By Rob van Alstyne
By Zach McCormick
By Emily Eveland
By Jack Spencer
By Michael Madden
By Reed Fischer
By Emily Weiss
By Emily Weiss
"Female of the Species"
"I GUESS WHAT you say is true... I could never be your woman" go the lyrics to White Town's "Your Woman," currently ebbing in Billboard's Modern Rock and "Hot 100" Airplay charts. Pretty ordinary words--except that a man sings them. That being the case, there's at least three ways you could take it, so to speak. My bi roommate automatically assumed it was about gay culture. Perhaps the song is simply written by or from the perspective of a woman, and sung by a dude. I prefer the interpretation that the proudly effeminate singer is saying if he were a woman, he sure wouldn't go with a bloke like you. In the tradition of so many great pop songs, the final meaning is whatever you want it to be.
The only thing for certain is that "Your Woman" is one of the sexiest genderfucks to scourge the Box, Danceteria, and at least three local radio stations in ages. The way that the band name (White Town) and its album title (Women in Technology) screw with your preconceptions of race and gender--this is actually a one-man project from Jyoti Mishra, hailing from the Indian community in London that brought us great Anglo-Asian rockers like Cornershop--is plenty seductive, with an immaculate high-pitched horn loop, silent-film organ, and a propulsive dance beat that goes straight back to classic, early-'80s synthpop. It's a post-hip hop "Puttin' on the Ritz."
Like White Town's hit, Space's slow-burning "Female of the Species" has an '83 id and a progressive ego, and features a Brit boy singer approaching gender in ways you wouldn't expect. The orchestral flare-up at the bridge lands me somewhere between The Love Boat and the glamorous Gothic ballroom of a Falco video. But "Female" first transports one to the landscape of an old Mexican-cowboy B-flick, with singer Tommy Scott delivering such doozies as "the female of the species is more deadly than the male," "shock shock horror horror shock shock horror," and my fave couplet, "Frankenstein and Dracula have nothing on you/Jekyll and Hyde join the back of the cue," with a cocky, sombrero-topped sleaze.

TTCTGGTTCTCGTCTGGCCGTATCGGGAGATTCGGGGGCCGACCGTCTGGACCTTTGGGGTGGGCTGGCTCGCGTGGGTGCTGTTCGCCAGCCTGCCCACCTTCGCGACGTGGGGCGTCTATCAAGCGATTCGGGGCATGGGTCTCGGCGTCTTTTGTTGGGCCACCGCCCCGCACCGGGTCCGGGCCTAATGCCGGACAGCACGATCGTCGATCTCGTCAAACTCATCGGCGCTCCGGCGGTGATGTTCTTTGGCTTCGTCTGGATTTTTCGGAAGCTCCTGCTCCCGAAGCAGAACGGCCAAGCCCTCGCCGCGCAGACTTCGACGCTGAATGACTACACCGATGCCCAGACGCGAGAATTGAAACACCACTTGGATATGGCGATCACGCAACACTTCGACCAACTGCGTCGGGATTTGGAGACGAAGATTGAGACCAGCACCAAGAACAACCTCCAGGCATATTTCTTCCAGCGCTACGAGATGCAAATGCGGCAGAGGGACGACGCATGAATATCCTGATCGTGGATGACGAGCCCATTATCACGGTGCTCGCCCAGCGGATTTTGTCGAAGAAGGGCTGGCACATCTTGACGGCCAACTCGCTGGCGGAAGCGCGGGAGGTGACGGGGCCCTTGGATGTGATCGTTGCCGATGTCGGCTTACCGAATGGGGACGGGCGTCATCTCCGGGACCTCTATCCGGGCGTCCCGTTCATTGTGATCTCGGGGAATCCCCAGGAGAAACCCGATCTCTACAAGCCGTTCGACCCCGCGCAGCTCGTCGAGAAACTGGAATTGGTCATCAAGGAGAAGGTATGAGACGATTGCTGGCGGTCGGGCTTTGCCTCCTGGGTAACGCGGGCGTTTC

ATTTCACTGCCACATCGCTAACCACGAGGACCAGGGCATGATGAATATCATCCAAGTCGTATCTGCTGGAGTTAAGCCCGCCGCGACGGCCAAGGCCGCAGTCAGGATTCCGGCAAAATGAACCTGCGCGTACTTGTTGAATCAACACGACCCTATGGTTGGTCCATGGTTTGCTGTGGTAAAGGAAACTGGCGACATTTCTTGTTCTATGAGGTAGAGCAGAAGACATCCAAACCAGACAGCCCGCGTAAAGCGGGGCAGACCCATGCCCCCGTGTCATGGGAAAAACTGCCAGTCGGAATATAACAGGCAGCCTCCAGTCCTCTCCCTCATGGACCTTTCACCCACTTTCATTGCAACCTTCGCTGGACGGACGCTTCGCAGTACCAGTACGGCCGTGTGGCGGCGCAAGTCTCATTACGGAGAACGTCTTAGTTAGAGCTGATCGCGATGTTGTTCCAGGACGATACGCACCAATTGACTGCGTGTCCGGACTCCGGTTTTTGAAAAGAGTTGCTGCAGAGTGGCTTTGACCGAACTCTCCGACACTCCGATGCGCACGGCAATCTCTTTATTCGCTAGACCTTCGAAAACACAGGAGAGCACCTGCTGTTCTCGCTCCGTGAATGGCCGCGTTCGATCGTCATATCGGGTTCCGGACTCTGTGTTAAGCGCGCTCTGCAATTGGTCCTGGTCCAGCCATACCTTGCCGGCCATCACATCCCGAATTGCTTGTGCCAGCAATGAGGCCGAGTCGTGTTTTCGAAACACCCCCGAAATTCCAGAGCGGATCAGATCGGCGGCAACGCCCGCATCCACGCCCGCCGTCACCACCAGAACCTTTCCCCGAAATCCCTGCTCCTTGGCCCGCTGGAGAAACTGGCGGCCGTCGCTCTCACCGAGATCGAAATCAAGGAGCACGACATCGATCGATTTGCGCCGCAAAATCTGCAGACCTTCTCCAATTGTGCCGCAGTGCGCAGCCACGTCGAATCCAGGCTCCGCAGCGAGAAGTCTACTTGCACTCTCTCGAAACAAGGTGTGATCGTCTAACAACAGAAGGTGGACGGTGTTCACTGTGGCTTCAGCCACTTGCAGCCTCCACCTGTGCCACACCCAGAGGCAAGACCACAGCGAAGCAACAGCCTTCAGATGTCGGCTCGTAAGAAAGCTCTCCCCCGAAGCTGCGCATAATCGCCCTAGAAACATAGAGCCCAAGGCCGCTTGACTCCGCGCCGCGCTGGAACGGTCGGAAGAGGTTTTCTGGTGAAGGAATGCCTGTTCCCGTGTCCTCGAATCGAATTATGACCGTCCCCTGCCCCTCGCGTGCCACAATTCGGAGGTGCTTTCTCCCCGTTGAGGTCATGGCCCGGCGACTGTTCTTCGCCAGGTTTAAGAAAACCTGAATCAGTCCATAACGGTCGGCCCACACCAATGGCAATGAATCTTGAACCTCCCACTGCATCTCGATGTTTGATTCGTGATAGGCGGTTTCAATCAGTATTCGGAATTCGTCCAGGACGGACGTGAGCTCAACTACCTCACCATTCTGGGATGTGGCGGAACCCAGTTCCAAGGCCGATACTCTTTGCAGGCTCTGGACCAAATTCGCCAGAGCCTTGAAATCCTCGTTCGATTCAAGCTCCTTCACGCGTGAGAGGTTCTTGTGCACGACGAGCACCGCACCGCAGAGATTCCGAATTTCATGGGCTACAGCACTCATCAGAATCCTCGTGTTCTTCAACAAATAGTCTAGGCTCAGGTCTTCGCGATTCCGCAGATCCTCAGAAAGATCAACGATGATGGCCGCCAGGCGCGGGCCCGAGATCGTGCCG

What's this misogyny all about? "This boy is supposedly in love with a girl, but he's probably just in like with her," postulated my pal Liz. "For some reason he decides that she's evil, and then he projects it onto all females." She adds: "But I like it anyway." Actually, when you get to the refrain "How could heaven hold a place for me/When a girl like you has cast a spell on me?" the mood transforms from ambivalence to clear satire. When you start talking fire and brimstone in such a kitschy tone, either you're a psycho or you're making a point. Then again, I never met the guy.
In a rare reversal, these two boy bands are actually making more relevant pop statements about sex than the female voices currently ruling the charts, or at least more interesting ones. The Spice Girls' nonsensical "Wannabe" (#6 on Billboard's "Hot 100" Airplay) is an amazing enough case of Brit marketing genius gone haywire, but the connection between their vapidity, their professed right politics and their stated drive for "girl power!" has had me scratching my head since Christmas. (Liz calls it "elementary, feel good feminism that misses the point.") Meanwhile, it's always a joy to hear the Cardigans on the radio, yet the comic inferiority complex of "Lovefool" (#2) is, as even they admit, one of their least great songs, Blondie's disco-biscuit "Heart of Glass" inverted. And No Doubt's inescapable power-ballad "Don't Speak" (#1) and its video are far too much of a throwback to Madonna's cheesy "La Isla Bonita" phase. Sorry Gwen, you're pilfering the wrong era for me. I guess I could never be your woman.